2. Jeremiah Ultra-Condensed: Sheer mass is good, Community masses = Trust. Mass + Trust = Success. Yay! Let’s start a Brand Cult, Fan-Sumers! Fan-Spammers! Friend, Fan or High-Five these Brands! P.S. – call it “long-term experimental marketing” if it doesn’t work.

    Sheer mass can be bad, (guided missiles work better over simple carpet bombing), and sheer masses of what? Mass alone isn’t very strategic. And the ‘wisdom of the masses’ or community, is usually not very trustful at all. You need inside-the-trenches real experts, not YouTube commenter’s, Facebookers, Diggheads, or buzzword-mad “analysts”.

    I can already see massive problems with this approach, and I haven’t even spent more than 5 minutes on “analysis” of such.

    1. Limited scale, only works for a few brands, and those brands it works for, don’t much need it.

    2. Game city. Easy to astroturf, in fact, ready-made. Get Steve Rubel on this to fake it all up, creating illusions of value.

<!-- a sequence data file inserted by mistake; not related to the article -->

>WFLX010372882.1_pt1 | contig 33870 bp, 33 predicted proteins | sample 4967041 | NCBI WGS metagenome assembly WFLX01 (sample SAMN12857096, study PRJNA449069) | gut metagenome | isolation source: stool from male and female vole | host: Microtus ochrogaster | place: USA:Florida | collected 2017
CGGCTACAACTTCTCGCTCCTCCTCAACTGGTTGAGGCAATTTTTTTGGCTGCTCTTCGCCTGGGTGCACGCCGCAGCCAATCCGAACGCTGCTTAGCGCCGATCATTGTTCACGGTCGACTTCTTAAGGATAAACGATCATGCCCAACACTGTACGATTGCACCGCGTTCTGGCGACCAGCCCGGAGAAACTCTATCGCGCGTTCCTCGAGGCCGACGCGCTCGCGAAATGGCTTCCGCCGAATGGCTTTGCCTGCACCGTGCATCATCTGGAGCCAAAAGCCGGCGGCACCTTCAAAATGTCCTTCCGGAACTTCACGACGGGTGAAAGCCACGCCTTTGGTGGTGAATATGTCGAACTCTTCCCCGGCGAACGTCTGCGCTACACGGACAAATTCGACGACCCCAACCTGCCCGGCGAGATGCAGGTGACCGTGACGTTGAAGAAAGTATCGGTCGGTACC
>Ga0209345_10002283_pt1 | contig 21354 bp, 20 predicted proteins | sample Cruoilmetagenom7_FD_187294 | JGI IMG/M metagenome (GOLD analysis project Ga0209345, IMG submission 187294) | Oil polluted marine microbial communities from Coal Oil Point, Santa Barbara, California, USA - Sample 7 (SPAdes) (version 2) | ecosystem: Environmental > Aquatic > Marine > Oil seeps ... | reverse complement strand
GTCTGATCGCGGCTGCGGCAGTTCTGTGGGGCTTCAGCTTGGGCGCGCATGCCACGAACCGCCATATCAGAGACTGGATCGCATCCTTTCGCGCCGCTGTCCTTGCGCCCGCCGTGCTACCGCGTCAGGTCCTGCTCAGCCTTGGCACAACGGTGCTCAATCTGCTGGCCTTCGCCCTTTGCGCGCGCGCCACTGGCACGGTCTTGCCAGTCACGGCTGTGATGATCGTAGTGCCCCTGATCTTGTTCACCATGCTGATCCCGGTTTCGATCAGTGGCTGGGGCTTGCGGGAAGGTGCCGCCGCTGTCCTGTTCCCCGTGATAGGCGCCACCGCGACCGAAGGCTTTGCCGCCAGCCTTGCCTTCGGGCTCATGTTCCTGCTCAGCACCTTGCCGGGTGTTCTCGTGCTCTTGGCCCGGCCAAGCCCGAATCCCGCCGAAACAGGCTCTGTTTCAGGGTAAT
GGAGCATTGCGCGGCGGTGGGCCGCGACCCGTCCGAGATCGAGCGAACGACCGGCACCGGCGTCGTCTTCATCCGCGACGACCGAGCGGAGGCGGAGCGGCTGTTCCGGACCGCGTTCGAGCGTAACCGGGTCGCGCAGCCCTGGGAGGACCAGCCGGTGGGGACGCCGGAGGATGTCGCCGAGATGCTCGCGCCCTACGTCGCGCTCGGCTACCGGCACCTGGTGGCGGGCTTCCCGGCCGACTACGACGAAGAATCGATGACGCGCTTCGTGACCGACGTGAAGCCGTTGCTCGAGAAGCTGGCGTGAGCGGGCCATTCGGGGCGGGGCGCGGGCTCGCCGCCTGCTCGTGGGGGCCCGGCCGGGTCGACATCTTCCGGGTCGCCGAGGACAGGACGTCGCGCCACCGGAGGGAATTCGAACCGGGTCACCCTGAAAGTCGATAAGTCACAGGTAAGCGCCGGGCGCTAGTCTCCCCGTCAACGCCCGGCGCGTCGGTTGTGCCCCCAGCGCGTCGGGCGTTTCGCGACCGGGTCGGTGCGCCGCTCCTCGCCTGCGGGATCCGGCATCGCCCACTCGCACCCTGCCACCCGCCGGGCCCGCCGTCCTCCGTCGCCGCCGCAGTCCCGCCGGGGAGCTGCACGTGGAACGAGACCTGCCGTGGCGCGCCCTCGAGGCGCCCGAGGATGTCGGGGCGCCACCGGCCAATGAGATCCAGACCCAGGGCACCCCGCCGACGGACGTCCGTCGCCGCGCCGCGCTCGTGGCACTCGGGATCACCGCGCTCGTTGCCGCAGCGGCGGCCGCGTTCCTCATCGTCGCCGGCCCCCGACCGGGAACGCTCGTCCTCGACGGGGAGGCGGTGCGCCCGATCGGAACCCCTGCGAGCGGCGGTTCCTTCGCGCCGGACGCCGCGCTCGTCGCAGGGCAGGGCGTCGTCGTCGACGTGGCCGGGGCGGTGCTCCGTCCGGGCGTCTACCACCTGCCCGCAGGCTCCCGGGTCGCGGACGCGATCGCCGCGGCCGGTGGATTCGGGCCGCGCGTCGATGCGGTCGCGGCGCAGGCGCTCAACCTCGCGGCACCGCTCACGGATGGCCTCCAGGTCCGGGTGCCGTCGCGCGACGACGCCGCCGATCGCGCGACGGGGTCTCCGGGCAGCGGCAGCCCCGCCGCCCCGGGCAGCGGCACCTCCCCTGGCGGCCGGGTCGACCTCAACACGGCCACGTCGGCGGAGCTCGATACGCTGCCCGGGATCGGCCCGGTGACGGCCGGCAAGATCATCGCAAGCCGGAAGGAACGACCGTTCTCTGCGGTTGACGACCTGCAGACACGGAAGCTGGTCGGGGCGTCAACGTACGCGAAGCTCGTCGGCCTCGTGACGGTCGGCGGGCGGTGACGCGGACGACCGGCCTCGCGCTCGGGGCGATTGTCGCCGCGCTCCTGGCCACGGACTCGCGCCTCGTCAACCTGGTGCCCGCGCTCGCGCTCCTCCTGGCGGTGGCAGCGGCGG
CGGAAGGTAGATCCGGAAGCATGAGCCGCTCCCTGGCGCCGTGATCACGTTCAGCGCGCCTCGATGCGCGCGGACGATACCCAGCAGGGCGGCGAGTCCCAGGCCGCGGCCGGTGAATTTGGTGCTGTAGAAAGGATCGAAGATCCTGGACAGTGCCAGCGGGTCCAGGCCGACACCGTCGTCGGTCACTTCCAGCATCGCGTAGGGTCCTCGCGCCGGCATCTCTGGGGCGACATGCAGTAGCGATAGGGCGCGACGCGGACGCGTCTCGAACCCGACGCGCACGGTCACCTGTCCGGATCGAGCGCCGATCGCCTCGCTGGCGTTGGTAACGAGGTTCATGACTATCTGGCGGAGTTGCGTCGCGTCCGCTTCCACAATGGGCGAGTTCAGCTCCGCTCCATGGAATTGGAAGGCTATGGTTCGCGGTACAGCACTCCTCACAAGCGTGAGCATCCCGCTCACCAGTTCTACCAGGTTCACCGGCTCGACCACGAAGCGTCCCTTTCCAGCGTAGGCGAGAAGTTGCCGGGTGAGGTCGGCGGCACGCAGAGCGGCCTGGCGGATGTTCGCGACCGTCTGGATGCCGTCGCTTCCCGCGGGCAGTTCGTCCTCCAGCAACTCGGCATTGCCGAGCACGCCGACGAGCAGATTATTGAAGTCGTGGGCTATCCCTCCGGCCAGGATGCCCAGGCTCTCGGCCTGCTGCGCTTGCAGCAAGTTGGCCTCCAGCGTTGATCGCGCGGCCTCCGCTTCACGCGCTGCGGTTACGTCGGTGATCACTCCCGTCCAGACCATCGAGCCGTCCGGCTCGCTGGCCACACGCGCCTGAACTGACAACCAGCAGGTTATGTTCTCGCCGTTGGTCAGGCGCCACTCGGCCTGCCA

3. The more massive, the more it dilutes it. Being a “friend” to someone with 5,000 other friends, makes you just a number, not a person.

    4. The rabies-fested mouth-forming fanatic, can backfire. Do you really want all these people representing your brand? Celebrity endorsements are handled with care, as such could negatively impact the brand, and now people are just going to hand over brand representation to the Facebook freaks? Not wise on any level.

    5. Fan-Spam. Instant Cult Creation. The crazy types that would do this, are the anti-social types, that only ever talk about one thing, one-topic-heads. It’s like being trapped at a party with a vinyl collector. And just because THEY have an obsessive unhealthy hyper-focused interest in said topic, doesn’t mean anyone else will. After awhile, the only friends such person has, be others of like mind. So you create mini-cults, that hurt the brand. But, like the blog and social media hype, you can talk to yourselves, thinking it’s creating something of worth, pointing out the few temporary success stories.